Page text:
What I find really interesting about your approach is the idea of solving climatic issues by developing form, rather than technology. Today, it’s usually the other way around.
I think the way that environmental design was reformatted in the 1970s disregarded the history and the intelligence of form-making in architecture. This has brought us to the early years of the 21st century believing that technology can solve everything. It’s like thinking that the heart is simply a vessel for pumping blood, when it is much more than that. It is the first sound we hear; its regular pulse gives us rhythm and it is deeply human. This is why I found myself wanting to return to the fundamentals, because cities are growing and everything is rapidly changing. The beauty of architecture is that it is continually having to remake form, through a climatic cultural response that is relevant for the evolution of people as they change.
If you take a look at the early work of Le Corbusier, you can see that he was very interested in vernacular architecture, for example in the architecture of North Africa from where he took the inspiration for the brise soleil. I think what happened to modern architecture is some sort of misinterpretation of the early modernist movement.
I completely agree! This is why I feature the work of Alvar Aalto (p. 54) and Lucio Costa (p. 22). They are often seen as secondary figures in the canon of modern architecture. But this is a misunderstanding of the profound translation that was going on in the work of these architects. Their work was not about the style or the image of modernism. It was about the reading of the place and its significance in the modern world that we are all born into.
“The beauty of architecture is that it is continually having to remake form, through a climatic cultural response that is relevant for the evolution of people as they change.”
Another architect you refer to is Louis Kahn. In your essay about Kahn’s work in Bangladesh (featured in the May issue of Baumeister, editor’s note), you write that “Kahn represents the beginning of a planetary architecture”. Could you describe what that means?
Every architect has a methodology and all of them are valid. But what is important to other people concerns the way in which the methodology represents the places they are familiar with. I think Kahn’s approach is global because he was able to reinterpret each of the places he worked in by using the information that was available there. If you look at his work in America, his work in India and Bangladesh, or even his work in Israel, you can see that each design is different – his attenuation of form to deal with climate, and his use of layering to mediate between the internal and external condition. Kahn’s methodology might not be the only answer to this but it is definitely a very strong answer.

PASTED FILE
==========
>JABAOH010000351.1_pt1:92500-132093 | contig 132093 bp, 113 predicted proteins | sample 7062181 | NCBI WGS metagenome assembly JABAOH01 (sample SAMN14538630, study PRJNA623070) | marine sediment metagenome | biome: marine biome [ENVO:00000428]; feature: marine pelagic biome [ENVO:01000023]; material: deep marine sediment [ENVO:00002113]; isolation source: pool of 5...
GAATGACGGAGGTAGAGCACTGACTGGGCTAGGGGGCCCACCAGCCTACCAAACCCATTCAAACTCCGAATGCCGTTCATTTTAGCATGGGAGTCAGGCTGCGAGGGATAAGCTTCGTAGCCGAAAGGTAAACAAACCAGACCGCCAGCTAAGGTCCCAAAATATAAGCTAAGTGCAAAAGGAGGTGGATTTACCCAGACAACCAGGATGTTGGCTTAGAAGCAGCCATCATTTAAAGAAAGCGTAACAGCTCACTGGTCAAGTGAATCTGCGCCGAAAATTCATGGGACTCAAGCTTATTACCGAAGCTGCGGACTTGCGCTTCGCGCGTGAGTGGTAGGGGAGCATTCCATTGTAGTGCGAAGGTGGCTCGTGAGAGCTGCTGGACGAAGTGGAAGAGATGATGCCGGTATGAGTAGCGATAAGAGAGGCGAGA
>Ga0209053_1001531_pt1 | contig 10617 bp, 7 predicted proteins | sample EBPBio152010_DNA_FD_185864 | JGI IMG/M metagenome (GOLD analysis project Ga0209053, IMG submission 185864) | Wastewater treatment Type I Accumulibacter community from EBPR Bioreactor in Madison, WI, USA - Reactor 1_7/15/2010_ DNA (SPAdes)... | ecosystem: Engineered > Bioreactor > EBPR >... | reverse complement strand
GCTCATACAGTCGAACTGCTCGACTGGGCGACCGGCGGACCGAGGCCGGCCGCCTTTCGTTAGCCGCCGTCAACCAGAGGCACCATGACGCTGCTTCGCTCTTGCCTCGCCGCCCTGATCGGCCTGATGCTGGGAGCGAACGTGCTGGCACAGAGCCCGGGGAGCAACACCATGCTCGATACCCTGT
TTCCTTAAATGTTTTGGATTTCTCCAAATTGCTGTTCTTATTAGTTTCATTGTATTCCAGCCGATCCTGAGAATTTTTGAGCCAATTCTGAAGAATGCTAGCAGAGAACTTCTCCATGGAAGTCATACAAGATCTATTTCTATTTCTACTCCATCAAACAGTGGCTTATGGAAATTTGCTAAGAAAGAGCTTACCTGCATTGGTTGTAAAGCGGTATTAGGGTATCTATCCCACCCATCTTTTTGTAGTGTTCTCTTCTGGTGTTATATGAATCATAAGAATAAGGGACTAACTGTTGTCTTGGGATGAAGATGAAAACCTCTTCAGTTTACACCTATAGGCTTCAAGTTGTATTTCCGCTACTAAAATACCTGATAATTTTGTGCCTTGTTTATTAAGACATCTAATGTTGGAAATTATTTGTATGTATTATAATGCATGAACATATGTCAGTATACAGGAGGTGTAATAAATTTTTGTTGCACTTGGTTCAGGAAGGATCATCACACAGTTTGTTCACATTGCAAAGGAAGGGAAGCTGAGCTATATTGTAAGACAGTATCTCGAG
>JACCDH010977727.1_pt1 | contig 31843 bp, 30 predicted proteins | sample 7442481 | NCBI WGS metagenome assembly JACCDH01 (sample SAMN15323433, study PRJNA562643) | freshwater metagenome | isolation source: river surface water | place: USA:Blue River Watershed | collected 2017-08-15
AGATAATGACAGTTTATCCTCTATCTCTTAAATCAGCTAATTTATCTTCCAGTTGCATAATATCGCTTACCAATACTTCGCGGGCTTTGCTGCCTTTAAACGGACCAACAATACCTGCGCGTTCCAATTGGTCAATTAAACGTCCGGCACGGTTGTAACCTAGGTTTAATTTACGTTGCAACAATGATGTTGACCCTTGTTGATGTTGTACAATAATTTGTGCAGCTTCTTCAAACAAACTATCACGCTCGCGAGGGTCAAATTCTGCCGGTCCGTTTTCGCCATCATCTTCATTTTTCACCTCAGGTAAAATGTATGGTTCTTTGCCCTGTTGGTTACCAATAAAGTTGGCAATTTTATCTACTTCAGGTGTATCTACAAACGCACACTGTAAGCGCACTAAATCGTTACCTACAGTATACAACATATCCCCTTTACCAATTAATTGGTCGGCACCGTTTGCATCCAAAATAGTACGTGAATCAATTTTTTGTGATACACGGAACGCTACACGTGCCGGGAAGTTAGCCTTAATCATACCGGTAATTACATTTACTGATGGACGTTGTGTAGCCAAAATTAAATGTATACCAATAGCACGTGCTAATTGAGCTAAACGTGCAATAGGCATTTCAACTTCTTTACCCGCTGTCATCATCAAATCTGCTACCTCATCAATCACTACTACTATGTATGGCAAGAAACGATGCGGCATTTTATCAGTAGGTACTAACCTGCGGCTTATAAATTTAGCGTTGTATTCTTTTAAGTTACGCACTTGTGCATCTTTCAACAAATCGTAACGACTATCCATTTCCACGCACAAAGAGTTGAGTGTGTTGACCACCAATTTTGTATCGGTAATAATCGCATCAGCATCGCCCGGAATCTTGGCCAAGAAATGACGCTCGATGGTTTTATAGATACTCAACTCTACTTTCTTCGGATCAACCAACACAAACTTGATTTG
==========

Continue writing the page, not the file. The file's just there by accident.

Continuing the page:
An interesting aspect of Kahn’s National Assembly Building in Dhaka is that he was able to create a place with a very specific identity that was accepted by its citizens. Does this mean that form can evoke identity?
Form in itself does not evoke identity but form creates associations. When it triggers an emotional feeling or meaning, it begins to relate to identity. It is not about saying: “This is German or this is Bangladeshi” because these statements are abstractions. It is more about the observation: “This makes sense where we are and makes sense to who I am because I am from this place.” That is the identity I am speaking about, not something intellectual or manufactured. I don’t believe that there is such a thing as British architecture, but there is an architecture that comes from a specific climate. There are effects related to particular geographies, which are well known to the people who inhabit those places, but if you say that these geographies end at the border, then I am really worried.
Order your copy of David Adjaye’s guest-curated issue of Baumeister here.